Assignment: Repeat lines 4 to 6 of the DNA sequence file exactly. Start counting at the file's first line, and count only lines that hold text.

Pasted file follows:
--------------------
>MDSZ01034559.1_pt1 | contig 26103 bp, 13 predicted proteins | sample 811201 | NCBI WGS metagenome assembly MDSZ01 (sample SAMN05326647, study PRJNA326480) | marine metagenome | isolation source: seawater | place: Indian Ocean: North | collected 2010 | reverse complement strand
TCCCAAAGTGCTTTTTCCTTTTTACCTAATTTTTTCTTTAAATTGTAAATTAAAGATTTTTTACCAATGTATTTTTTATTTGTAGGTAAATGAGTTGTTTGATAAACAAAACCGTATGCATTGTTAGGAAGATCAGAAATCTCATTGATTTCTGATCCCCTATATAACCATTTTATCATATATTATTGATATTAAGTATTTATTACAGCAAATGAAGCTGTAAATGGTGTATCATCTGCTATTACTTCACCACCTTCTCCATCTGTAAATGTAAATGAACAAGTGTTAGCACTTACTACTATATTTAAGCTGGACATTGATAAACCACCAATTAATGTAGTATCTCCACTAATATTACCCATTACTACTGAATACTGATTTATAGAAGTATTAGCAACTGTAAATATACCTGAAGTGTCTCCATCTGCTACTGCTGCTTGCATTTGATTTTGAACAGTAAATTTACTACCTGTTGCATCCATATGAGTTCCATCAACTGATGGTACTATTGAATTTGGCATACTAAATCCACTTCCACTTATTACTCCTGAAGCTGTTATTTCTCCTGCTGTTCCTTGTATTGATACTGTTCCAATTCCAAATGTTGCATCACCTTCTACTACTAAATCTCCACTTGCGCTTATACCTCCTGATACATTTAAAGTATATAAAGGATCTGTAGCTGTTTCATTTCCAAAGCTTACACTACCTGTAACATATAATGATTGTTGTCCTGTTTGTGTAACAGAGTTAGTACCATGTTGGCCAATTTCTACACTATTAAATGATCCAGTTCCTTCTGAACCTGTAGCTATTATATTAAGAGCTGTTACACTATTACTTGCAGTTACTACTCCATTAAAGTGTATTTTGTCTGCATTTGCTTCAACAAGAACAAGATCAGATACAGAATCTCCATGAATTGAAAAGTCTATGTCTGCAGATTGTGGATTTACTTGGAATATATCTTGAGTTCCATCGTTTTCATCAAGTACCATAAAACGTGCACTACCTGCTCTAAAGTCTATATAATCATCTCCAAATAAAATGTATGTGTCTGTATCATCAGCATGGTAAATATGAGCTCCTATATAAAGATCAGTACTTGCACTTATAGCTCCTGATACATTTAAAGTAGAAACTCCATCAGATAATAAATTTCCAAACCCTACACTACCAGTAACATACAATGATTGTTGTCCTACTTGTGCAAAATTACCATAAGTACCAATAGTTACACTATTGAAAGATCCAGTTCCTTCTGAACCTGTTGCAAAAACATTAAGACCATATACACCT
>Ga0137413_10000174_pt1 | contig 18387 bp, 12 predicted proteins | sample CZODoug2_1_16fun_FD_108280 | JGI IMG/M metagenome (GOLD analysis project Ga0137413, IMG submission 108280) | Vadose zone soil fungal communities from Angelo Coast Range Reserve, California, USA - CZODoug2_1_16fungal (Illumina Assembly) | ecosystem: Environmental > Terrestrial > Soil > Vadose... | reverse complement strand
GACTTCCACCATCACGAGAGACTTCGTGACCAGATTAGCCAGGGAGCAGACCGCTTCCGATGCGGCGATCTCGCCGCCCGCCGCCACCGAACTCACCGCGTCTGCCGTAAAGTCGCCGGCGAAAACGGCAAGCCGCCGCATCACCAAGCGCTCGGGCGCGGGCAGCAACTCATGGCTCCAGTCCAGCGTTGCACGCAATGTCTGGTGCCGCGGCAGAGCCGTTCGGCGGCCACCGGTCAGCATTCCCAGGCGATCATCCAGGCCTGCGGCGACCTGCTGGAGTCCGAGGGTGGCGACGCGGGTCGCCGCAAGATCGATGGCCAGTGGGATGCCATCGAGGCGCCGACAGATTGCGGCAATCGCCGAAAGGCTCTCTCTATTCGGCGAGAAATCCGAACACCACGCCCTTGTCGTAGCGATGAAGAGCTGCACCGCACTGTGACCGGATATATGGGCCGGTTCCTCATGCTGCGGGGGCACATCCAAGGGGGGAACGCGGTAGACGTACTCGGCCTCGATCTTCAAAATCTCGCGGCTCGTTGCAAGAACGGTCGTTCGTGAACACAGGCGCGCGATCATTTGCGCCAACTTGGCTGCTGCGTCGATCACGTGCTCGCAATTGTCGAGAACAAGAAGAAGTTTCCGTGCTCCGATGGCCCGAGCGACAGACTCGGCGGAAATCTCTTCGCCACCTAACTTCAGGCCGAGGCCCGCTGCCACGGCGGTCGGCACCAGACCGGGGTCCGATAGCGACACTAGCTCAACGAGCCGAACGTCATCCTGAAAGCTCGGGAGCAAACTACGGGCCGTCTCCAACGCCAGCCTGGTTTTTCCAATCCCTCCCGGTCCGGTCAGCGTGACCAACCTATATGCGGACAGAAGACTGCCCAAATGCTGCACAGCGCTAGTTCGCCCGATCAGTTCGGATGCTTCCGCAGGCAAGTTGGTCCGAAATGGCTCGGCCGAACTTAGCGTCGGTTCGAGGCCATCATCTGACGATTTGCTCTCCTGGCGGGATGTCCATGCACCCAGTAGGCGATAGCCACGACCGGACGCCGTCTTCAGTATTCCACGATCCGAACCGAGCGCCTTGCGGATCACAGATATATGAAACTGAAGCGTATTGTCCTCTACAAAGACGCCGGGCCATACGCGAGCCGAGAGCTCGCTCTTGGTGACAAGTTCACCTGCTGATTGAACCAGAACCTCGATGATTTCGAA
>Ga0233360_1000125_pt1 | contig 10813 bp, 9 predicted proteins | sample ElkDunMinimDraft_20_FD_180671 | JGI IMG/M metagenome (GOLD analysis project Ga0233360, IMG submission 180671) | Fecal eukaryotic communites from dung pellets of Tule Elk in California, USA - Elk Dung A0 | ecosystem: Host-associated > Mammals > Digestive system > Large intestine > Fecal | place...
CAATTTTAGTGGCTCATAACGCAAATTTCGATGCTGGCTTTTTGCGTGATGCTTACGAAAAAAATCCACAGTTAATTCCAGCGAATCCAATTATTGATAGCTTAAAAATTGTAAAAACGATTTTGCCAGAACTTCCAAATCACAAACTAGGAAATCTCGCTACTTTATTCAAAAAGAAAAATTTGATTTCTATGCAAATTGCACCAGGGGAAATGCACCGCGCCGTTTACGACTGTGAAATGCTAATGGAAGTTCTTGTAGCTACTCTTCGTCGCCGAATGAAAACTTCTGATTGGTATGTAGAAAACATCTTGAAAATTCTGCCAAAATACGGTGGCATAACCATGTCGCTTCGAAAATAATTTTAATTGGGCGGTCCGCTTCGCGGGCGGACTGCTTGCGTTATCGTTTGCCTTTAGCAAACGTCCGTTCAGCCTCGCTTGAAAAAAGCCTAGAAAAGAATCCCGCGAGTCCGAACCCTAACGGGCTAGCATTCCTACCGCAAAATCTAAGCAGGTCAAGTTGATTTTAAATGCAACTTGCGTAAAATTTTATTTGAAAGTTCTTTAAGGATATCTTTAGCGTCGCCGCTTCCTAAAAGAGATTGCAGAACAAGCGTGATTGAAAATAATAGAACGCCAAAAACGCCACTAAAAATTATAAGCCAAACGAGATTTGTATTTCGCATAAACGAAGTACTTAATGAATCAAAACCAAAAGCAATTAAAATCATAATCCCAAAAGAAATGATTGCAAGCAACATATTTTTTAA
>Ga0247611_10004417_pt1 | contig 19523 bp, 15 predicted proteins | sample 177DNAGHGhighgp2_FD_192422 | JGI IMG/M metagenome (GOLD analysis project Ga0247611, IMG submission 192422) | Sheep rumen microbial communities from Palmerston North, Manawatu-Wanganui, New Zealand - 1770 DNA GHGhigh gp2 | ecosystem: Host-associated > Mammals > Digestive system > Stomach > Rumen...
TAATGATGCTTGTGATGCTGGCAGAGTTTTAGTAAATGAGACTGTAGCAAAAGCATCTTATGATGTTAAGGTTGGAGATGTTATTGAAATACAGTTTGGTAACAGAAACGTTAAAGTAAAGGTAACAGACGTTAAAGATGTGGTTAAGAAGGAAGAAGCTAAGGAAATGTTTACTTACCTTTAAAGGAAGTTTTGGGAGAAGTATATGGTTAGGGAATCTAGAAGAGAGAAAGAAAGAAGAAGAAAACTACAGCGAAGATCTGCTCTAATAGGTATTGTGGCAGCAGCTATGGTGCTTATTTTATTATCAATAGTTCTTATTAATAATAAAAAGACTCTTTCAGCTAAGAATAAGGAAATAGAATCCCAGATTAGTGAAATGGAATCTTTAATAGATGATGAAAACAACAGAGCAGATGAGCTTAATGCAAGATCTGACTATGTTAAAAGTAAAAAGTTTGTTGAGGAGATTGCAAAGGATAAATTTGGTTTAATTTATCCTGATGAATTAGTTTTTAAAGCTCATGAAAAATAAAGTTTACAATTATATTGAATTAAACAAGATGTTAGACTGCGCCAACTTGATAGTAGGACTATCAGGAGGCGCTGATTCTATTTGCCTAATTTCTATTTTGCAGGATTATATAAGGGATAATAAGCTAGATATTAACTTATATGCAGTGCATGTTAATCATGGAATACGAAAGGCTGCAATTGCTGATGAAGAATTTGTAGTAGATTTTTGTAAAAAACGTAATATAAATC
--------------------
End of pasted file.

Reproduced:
GACTTCCACCATCACGAGAGACTTCGTGACCAGATTAGCCAGGGAGCAGACCGCTTCCGATGCGGCGATCTCGCCGCCCGCCGCCACCGAACTCACCGCGTCTGCCGTAAAGTCGCCGGCGAAAACGGCAAGCCGCCGCATCACCAAGCGCTCGGGCGCGGGCAGCAACTCATGGCTCCAGTCCAGCGTTGCACGCAATGTCTGGTGCCGCGGCAGAGCCGTTCGGCGGCCACCGGTCAGCATTCCCAGGCGATCATCCAGGCCTGCGGCGACCTGCTGGAGTCCGAGGGTGGCGACGCGGGTCGCCGCAAGATCGATGGCCAGTGGGATGCCATCGAGGCGCCGACAGATTGCGGCAATCGCCGAAAGGCTCTCTCTATTCGGCGAGAAATCCGAACACCACGCCCTTGTCGTAGCGATGAAGAGCTGCACCGCACTGTGACCGGATATATGGGCCGGTTCCTCATGCTGCGGGGGCACATCCAAGGGGGGAACGCGGTAGACGTACTCGGCCTCGATCTTCAAAATCTCGCGGCTCGTTGCAAGAACGGTCGTTCGTGAACACAGGCGCGCGATCATTTGCGCCAACTTGGCTGCTGCGTCGATCACGTGCTCGCAATTGTCGAGAACAAGAAGAAGTTTCCGTGCTCCGATGGCCCGAGCGACAGACTCGGCGGAAATCTCTTCGCCACCTAACTTCAGGCCGAGGCCCGCTGCCACGGCGGTCGGCACCAGACCGGGGTCCGATAGCGACACTAGCTCAACGAGCCGAACGTCATCCTGAAAGCTCGGGAGCAAACTACGGGCCGTCTCCAACGCCAGCCTGGTTTTTCCAATCCCTCCCGGTCCGGTCAGCGTGACCAACCTATATGCGGACAGAAGACTGCCCAAATGCTGCACAGCGCTAGTTCGCCCGATCAGTTCGGATGCTTCCGCAGGCAAGTTGGTCCGAAATGGCTCGGCCGAACTTAGCGTCGGTTCGAGGCCATCATCTGACGATTTGCTCTCCTGGCGGGATGTCCATGCACCCAGTAGGCGATAGCCACGACCGGACGCCGTCTTCAGTATTCCACGATCCGAACCGAGCGCCTTGCGGATCACAGATATATGAAACTGAAGCGTATTGTCCTCTACAAAGACGCCGGGCCATACGCGAGCCGAGAGCTCGCTCTTGGTGACAAGTTCACCTGCTGATTGAACCAGAACCTCGATGATTTCGAA
>Ga0233360_1000125_pt1 | contig 10813 bp, 9 predicted proteins | sample ElkDunMinimDraft_20_FD_180671 | JGI IMG/M metagenome (GOLD analysis project Ga0233360, IMG submission 180671) | Fecal eukaryotic communites from dung pellets of Tule Elk in California, USA - Elk Dung A0 | ecosystem: Host-associated > Mammals > Digestive system > Large intestine > Fecal | place...
CAATTTTAGTGGCTCATAACGCAAATTTCGATGCTGGCTTTTTGCGTGATGCTTACGAAAAAAATCCACAGTTAATTCCAGCGAATCCAATTATTGATAGCTTAAAAATTGTAAAAACGATTTTGCCAGAACTTCCAAATCACAAACTAGGAAATCTCGCTACTTTATTCAAAAAGAAAAATTTGATTTCTATGCAAATTGCACCAGGGGAAATGCACCGCGCCGTTTACGACTGTGAAATGCTAATGGAAGTTCTTGTAGCTACTCTTCGTCGCCGAATGAAAACTTCTGATTGGTATGTAGAAAACATCTTGAAAATTCTGCCAAAATACGGTGGCATAACCATGTCGCTTCGAAAATAATTTTAATTGGGCGGTCCGCTTCGCGGGCGGACTGCTTGCGTTATCGTTTGCCTTTAGCAAACGTCCGTTCAGCCTCGCTTGAAAAAAGCCTAGAAAAGAATCCCGCGAGTCCGAACCCTAACGGGCTAGCATTCCTACCGCAAAATCTAAGCAGGTCAAGTTGATTTTAAATGCAACTTGCGTAAAATTTTATTTGAAAGTTCTTTAAGGATATCTTTAGCGTCGCCGCTTCCTAAAAGAGATTGCAGAACAAGCGTGATTGAAAATAATAGAACGCCAAAAACGCCACTAAAAATTATAAGCCAAACGAGATTTGTATTTCGCATAAACGAAGTACTTAATGAATCAAAACCAAAAGCAATTAAAATCATAATCCCAAAAGAAATGATTGCAAGCAACATATTTTTTAA